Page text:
Review~ The Adventures of Sherlock Holmes by Sir Arthur Conan Doyle

Synopsis from Goodreads

The Adventures of Sherlock Holmes is a collection of twelve short stories by Arthur Conan Doyle, featuring his fictional detective Sherlock Holmes. It was first published on 14 October 1892, though the individual stories had been serialised in The Strand Magazine between June 1891 and July 1892. The stories are not in chronological order, and the only characters common to all twelve are Holmes and Dr. Watson. As with all but four of the Sherlock Holmes stories, those contained within The Adventures of Sherlock Holmes are told by a first-person narrative from the point of view of Dr. Watson. In general the stories in The Adventures of Sherlock Holmes identify, and try to correct, social injustices. Holmes is portrayed as offering a new, fairer sense of justice. The stories were well received, and boosted the subscriptions figures of The Strand Magazine, prompting Doyle to be able to demand more money for his next set of stories. The first story, “A Scandal in Bohemia”, includes the character of Irene Adler, who, despite being featured only within this one story by Doyle, is a prominent character in modern Sherlock Holmes adaptations, generally as a love interest for Holmes. Doyle included four of the twelve stories from this collection in his twelve favourite Sherlock Holmes stories, picking “The Adventure of the Speckled Band” as his overall favourite.

There is not much to say about this book, except it is a nice break from the complicated ‘A Sign of Four’. ‘The Adventures of Sherlock Holmes’ contains short stories that are easy and fun to read.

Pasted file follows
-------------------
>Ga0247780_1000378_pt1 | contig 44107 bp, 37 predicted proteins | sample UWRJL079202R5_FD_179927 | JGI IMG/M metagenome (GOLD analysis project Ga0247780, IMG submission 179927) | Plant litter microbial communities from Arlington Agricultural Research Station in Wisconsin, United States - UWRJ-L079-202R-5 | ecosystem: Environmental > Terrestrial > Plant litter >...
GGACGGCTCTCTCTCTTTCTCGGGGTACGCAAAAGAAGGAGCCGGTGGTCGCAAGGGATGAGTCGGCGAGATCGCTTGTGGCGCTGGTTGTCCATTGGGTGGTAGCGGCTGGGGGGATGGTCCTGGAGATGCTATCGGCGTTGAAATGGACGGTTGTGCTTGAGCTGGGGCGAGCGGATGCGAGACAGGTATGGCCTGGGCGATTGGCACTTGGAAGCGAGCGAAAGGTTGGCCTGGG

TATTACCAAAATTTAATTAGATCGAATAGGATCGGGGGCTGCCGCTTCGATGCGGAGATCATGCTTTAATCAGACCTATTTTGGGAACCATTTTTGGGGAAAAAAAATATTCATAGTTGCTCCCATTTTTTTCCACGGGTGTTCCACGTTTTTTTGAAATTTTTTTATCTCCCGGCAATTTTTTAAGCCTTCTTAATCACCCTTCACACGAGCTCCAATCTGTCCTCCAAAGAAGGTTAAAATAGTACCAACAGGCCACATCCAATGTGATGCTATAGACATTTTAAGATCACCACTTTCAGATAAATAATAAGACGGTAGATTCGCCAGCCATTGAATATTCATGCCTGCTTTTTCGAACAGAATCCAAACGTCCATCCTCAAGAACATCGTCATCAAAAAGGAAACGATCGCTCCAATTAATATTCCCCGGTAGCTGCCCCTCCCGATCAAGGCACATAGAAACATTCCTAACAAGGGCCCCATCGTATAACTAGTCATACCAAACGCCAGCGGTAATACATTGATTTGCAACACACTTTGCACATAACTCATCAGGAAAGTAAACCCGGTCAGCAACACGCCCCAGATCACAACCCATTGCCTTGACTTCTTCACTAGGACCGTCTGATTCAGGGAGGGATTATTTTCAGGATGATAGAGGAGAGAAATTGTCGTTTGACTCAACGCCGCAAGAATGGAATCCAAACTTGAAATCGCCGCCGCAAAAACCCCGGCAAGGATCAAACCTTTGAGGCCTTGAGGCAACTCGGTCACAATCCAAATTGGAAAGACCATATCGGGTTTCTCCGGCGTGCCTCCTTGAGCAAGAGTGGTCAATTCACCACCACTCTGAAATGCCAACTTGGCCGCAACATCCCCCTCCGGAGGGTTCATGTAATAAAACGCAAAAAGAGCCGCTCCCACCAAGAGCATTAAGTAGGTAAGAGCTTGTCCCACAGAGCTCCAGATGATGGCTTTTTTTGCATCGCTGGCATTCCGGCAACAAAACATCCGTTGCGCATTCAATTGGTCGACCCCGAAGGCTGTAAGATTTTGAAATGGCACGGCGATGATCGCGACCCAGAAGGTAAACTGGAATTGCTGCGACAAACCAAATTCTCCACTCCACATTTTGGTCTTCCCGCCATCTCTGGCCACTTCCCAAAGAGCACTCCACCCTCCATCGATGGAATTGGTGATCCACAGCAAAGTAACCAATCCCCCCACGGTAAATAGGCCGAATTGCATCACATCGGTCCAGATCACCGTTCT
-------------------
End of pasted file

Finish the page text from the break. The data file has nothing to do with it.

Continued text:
If I had to pick a favourite it will either be ‘A Scandle in Bohemia’ or ‘The Adventure of the Speckled’. I love Irene Adler’s character. She is smart, beautiful, talanted and has out witted Sherlock Holmes, that what Sherlock Holmes admires the most about her and she is rightly called ‘The Woman’.’The Adventure of The Speckled Band’ is very clever and very well-done. To try and understand what is going in the doctor’s house that caused his daughter to be terrified. Of course the property contains dangerous animals from India, so that is a give away and most possibly could be the cause of the girl’s sister’s death. Even if the clues were being told, it is still a mystery to what is going on until Sherlock Holmes had figured it out. It is the most mysterious and darkest case in the book which makes more thrilling.

The third choice I would is ‘The Adventure of the Copper Beeches’ about a woman who gets a strange job in her employer’s house that holds a dark mystery as the employer lets on. Again I like Voilet’s character as she is willing to do certain things in the house in order to help Sherlock with the case, and the abrupt change of character from her employer is scary to imagine.

I will not lie that the other tales are not as memorable as the two tales as half of them Sherlock figured out the case in a drop of a hat which caused him to tell the story in just one sitting with not enough action.

If you are interested there is a tv adaptation of ‘The Adventures of Sherlock Holmes’ portrayed by Jeremy Brett who I think does a fantastic Sherlock Holmes, so if you want to visually watch these cases I do recommend this TV Show.

Despite the others not being as rememorable as other I do like reading short Sherlock Holmes stories as it’s a nice break from the bigger books in the series so I am going to give it 4/5 stars.

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